Geoffrey Arnold “Jeff” Beck (born 24 June 1944) is an English rock guitarist. He is one of the three noted guitarists to have played with The Yardbirds (the other two being Eric Clapton and Jimmy Page). Beck also formed The Jeff Beck Group and Beck, Bogert & Appice.
Much of Beck’s recorded output has been instrumental, with a focus on innovative sound, and his releases have spanned genres ranging from blues rock, hard rock, jazz fusion, and an additional blend of guitar-rock and electronica. Although he recorded two hit albums (in 1975 and 1976) as a solo act, Beck has not established or maintained the sustained commercial success of many of his contemporaries and bandmates. Beck appears on albums by Rod Stewart, Mick Jagger, Tina Turner, Morrissey, Jon Bon Jovi, Malcolm McLaren, Kate Bush, Roger Waters, Donovan, Stevie Wonder, Les Paul, Zucchero, Cyndi Lauper, Brian May, Stanley Clarke, Screaming Lord Sutch, ZZ Top, and Toots and the Maytals. Continue reading “Full concert: Jeff Beck live in Switzerland, The Baloise Sessions 2016”→
The Rolling Stones have finally begun to assemble and release their vast archives. Setting up The Official Rolling Stones Archive online, their first release was The Brussels Affair ’73.
Long hailed by die-hard Stones fans as one of the band’s greatest live performances, The Brussels Affair has been a mainstay in the underground music world for years. The album is pulled from the two gigs that took place at the Forest National arena in Brussels, and was originally recorded by Andy Johns on the Rolling Stones Mobile Studio. Bob Clearmountain applied the final mix in 2011.
As i said it is compiled from two shows recorded in Brussels on 17 October 1973 in the Forest National Arena, during their European Tour. The album was released exclusively as a digital download through Google Music on 18 October 2011 in the US and through The Rolling Stones Archive website for the rest of the world in both lossy mp3 and lossless FLAC format. The 2011 digital edition has been bootlegged on physical CD.
And we’ll walk down the avenue again
And we’ll sing all the songs from way back when
And we’ll walk down the avenue again and the healing has begun
And we’ll walk down the avenue in style
And we’ll walk down the avenue and we’ll smile
And we’ll say “baby, ain’t it all worthwhile?” when the healing has begun
“It starts just like ‘Cyprus Avenue’, no coincidence as the line about ‘songs from way back when’ hints, and with a walk down the avenue (of dreams), to the sound of a haunted violin. A song of full, blazing sex as well as revelation. The healing here is like that in Arthurian myth, the wounded King restored through the action of the Holy Grail, but it is also through as graphic a seduction, almost, as the original live version of “Gloria”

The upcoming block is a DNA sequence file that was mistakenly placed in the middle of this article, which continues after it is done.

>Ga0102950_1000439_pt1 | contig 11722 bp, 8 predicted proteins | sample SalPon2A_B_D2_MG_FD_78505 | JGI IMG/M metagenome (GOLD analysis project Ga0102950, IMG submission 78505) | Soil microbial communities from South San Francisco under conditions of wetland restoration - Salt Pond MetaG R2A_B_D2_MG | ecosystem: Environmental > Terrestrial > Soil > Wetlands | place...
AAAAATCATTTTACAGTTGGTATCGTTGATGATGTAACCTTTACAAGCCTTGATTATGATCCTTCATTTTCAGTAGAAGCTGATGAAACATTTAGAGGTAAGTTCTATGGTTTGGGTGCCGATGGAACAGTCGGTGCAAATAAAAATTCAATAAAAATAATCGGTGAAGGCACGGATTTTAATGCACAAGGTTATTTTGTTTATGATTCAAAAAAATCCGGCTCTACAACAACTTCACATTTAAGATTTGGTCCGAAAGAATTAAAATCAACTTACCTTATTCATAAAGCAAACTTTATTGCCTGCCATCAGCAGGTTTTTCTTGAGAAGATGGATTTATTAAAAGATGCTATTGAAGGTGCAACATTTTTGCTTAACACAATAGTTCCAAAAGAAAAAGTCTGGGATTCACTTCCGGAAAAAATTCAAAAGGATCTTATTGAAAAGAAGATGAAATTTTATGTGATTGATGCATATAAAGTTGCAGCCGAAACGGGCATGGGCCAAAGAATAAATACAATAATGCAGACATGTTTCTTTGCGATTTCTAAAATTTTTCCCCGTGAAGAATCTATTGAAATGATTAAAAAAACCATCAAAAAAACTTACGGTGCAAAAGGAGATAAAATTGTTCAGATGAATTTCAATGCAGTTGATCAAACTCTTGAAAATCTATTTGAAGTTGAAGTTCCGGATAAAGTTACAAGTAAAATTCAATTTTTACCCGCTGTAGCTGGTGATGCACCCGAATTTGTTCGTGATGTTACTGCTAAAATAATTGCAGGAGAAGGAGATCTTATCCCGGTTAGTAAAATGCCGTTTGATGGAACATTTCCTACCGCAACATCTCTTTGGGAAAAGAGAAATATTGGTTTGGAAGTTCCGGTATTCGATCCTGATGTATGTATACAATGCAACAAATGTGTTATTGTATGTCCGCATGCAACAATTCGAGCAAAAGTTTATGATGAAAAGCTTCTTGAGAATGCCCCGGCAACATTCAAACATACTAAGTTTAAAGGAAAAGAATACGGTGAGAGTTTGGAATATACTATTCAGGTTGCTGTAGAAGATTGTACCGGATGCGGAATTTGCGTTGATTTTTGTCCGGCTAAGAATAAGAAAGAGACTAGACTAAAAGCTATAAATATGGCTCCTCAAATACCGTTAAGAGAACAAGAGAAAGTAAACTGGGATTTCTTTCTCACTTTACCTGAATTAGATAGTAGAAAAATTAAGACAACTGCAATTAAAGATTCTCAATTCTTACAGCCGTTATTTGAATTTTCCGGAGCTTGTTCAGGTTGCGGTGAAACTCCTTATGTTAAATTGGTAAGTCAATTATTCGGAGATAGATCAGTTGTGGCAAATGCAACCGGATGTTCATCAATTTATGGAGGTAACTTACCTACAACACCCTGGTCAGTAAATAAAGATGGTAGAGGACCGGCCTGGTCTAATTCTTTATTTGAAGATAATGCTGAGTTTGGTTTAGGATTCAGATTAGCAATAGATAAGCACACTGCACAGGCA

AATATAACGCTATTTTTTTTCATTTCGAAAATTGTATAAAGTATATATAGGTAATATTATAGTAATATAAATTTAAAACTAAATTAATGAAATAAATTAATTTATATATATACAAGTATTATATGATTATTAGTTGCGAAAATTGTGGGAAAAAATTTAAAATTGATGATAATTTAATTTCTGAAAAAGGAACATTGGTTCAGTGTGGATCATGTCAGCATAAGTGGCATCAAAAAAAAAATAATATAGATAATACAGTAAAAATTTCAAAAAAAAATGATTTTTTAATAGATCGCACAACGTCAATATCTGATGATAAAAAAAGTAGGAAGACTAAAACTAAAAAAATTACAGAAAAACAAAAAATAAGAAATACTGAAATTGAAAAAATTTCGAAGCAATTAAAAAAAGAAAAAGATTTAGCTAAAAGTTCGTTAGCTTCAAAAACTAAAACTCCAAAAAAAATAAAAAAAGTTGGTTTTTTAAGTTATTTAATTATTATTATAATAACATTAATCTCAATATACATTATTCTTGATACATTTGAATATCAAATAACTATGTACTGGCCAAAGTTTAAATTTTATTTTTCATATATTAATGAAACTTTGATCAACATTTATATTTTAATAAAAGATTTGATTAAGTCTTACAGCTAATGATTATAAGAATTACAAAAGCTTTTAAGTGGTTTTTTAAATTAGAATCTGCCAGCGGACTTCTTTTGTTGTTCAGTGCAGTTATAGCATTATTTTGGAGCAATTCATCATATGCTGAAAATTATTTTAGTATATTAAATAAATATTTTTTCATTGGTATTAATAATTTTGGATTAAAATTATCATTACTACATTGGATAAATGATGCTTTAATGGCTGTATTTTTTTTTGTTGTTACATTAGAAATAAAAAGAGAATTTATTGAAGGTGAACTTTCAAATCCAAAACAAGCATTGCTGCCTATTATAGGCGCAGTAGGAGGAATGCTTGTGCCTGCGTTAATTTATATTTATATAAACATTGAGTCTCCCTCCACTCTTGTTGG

-Brian Hinton (Celtic Crossroads)
This beauty was recorded at the Record Plant Studios in Sausalito, California in spring 1979. He has performed it live 274 times according to the brilliant website ivan.vanomatic.de.
Here are 5 lovely versions..
Live At The Oasis Centre – Putting The Boot In – Swindon – 1999:
I want you to put on your pretty summer dress
You can wear your Easter bonnet and all the rest
And I want to make love to you yes, yes, yes, when the healing has begun
Louder, when the healing has begun
All right, whoo
This is Van Morrison at the top of his game, delivering a set fueled with unbridled passion. With no trace of the nervousness or anger that occasionally marred his concert performances during this era and with his sense of humor so prominent, it is no wonder that this recording has achieved such legendary status among Morrison’s fans and collectors. This provocative performance is often brilliant and is an enthralling listen from beginning to end.
-Alan Bershaw (concertvault.com)
Alan Hand – keyboards
John Klingberg – bass
John Platania – guitar
Dahaud Shaar – drums
Jack Schroer – saxophone
Collin Tilton – sax & flute
Keith Johnson – trumpet
Ellen Schroer, Janet Planet & Martha Velez – backing vocal
August 15: The Beatles played at Shea Stadium in 1965
“Now, ladies and gentlemen, honoured by their country, decorated by their Queen, loved here in America, here are The Beatles!”
– Ed Sullivan
The Shea Stadium concert on 15 August was record-breaking and one of the most famous concert events of its era. Over 55,000 people saw the concert. “Beatlemania” was at one of its highest marks at the Shea show. Film footage taken at the concert shows many teenagers and women crying, screaming, and even fainting. The crowd noise was such that security guards can be seen covering their ears as The Beatles enter the field.